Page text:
5a. Too many people in the U.S. have unmet needs for financial products and services. How is your work reaching a population(s) that is currently underserved? If it is not reaching an underserved population yet, how might it in the near future?
We partner with hard-working low-income families. 96% are people of color and the median baseline income is 91% of the poverty line. Many of our families have no or bad credit and some have no social security number. All lack access to mainstream financial products. We trust these families, giving them a technology stipend to utilize our online platform where they track their progress and access capital resources to pursue their goals while they build financial literacy and capability.
5b. Please specify if the population you are reaching is underserved due to any of the following characteristics:
6. Marketplace: Who else is addressing the same problem? How does the proposed project differ from these approaches?
There are many other organizations that champion participant-led solutions. Give Directly is the most closely aligned to our strategy. However, FII’s model is unique in the U.S. social sector in our combination of peer networks, progress tracking, and provision of resources — empowering families and inspiring their efforts. Our one-of-a-kind and proprietary technology allows families to benefit from their own data by providing actionable insights while accessing resources and advice from their peers. Simultaneously, we demonstrate a consumer-feedback model of economic and social mobility.
7. Impact: How has your project made a difference so far?
With over 3,000 family partners, millions of data points that definitively point to success, and growing traction with stakeholders in key sectors across the country, our momentum is charging a movement and changing the narrative about those living in poverty. Over the two years they are enrolled in FII, families grow their yearly income by $5,829 (22%) and their assets by $4,089 (500%).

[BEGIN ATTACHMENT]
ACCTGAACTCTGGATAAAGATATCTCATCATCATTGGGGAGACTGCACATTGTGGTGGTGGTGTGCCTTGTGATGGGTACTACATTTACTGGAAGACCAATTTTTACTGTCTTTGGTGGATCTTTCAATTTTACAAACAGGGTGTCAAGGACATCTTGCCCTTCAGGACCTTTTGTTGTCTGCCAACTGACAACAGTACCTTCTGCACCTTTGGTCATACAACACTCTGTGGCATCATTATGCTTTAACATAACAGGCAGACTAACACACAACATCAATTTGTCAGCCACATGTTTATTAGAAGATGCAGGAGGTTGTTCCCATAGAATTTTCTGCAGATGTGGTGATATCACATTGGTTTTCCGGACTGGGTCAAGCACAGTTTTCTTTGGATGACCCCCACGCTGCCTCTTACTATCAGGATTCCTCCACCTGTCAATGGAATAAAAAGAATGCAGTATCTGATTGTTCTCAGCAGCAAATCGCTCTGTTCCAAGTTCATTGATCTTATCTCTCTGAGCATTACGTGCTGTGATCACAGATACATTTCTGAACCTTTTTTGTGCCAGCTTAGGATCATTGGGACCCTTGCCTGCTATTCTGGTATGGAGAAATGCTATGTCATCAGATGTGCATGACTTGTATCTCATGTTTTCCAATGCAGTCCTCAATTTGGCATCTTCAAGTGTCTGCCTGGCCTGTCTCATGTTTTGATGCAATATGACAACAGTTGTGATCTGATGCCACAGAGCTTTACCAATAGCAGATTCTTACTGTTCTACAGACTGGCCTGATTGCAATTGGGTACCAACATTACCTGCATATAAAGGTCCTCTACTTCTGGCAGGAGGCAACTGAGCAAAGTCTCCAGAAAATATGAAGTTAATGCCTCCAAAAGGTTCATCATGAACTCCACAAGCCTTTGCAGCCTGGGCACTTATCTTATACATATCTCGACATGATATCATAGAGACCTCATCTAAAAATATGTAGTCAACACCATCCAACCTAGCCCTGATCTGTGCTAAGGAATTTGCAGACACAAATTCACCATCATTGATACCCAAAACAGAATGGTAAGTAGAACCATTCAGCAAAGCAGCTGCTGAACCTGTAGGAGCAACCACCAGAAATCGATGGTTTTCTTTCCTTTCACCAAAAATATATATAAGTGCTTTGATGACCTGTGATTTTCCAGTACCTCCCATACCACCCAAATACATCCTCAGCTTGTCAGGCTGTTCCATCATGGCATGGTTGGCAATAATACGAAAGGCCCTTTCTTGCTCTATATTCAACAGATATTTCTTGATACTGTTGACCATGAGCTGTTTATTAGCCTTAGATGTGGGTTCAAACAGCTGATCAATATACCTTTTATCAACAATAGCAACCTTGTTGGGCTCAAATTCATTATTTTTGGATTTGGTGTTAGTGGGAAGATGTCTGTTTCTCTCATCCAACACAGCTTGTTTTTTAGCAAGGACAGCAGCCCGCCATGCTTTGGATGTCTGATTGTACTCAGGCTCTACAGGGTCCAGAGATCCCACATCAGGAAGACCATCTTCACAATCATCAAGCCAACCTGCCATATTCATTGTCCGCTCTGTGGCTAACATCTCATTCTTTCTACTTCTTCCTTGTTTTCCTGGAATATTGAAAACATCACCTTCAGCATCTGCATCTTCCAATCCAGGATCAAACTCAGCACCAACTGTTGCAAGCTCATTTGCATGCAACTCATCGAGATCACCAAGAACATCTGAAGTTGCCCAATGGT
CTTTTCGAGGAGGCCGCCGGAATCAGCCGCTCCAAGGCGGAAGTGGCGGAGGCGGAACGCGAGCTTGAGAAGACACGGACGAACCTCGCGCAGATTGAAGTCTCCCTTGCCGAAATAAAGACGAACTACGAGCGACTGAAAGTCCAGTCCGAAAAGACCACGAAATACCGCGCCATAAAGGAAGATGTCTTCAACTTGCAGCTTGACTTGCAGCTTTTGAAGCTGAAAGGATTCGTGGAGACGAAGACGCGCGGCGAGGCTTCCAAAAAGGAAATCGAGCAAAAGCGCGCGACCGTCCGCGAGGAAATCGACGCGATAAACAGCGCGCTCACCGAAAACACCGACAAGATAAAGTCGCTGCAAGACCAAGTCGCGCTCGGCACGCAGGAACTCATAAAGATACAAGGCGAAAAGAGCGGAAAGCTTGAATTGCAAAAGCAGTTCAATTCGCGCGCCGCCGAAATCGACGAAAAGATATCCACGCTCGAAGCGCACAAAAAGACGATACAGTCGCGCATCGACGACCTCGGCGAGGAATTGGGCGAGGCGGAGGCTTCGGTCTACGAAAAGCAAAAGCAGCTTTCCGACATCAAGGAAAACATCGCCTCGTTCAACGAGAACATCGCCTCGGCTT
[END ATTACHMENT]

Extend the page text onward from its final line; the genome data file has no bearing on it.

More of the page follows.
Families like Albuquerque’s Flor Gonzalez who utilized FII dollars to formalize her daycare and triple her monthly income. Or San Francisco’s Pamela Thompson who used FII dollars three times: to repair her fireplace, buy a car, and to take classes to improve her party planning and decorating business. Or Boston’s Valencia Jacobs-Brown who used FII dollars to put a down payment on a multi-family home —now she and her son live in one unit and use the income from the other unit to help cover their bills.
8a. Spread Strategies: Moving forward, what are the main strategies for scaling your impact?
While we continue to demonstrate that families achieve collective prosperity when they have choice, control and a sense of community, now we are calling upon government, foundations, and the private sector to join us in proliferating practices that listen and learn from families by:
• Building a movement for narrative and policy change,
• Inviting others to provide capital resources to our families,
• Partnering with community organizations to adopt our model,
• Collaborating with researchers to learn from our families.
8b. If applicable, which of the following scaling strategies have you launched?
Franchising, Licensing, Accreditation
Large Scale Partnerships
Lobbying, Policy Change
9. Financial Sustainability Plan: What is this solution’s plan to ensure financial sustainability?
FII fundraises nationally and locally from foundations, corporations, and individuals through diversified strategies. We also partner with community organizations to implement our model, increasing enrollment and creating earned revenue through technology licensing and technical support fees. Since 50% of our costs are direct to family dollars, we also partner with third parties to provide resources to our families through our technology platform.
10. Team: What is the current composition of your team (types of roles, qualifications, full-time vs. part-time, board members, etc.), and how do you plan to evolve the team’s composition as the project grows?
Structurally, we are a family-centered and lean organization that runs like a start-up technology company. Our core leadership team of three is supported by a national board, and a management team that oversees the day-to-day operations. On the ground in our demonstration sites, leadership and local advisory councils support site staff. FII families take the lead on uplifting their communities, advocate for the FII approach and organize their communities around issues important to them.
Help Us Support Diversity! Part 1 - Which of the following categories do you identify with? (optional)
Hispanic, Latino/a, or Spanish origin (for example: Mexican, Puerto Rican, Cuba, Salvadoran, Dominican, Colombian)
Help Us Support Diversity! Part 2 - Do you identify as part of any of the following underrepresented communities? (optional)
How did you hear about this challenge?